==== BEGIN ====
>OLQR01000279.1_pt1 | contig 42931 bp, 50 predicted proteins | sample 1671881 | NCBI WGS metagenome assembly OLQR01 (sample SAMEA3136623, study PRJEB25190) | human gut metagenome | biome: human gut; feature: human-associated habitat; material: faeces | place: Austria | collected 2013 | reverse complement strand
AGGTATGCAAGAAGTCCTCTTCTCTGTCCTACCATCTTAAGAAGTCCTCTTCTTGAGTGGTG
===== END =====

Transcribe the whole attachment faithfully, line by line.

>OLQR01000279.1_pt1 | contig 42931 bp, 50 predicted proteins | sample 1671881 | NCBI WGS metagenome assembly OLQR01 (sample SAMEA3136623, study PRJEB25190) | human gut metagenome | biome: human gut; feature: human-associated habitat; material: faeces | place: Austria | collected 2013 | reverse complement strand
AGGTATGCAAGAAGTCCTCTTCTCTGTCCTACCATCTTAAGAAGTCCTCTTCTTGAGTGGTG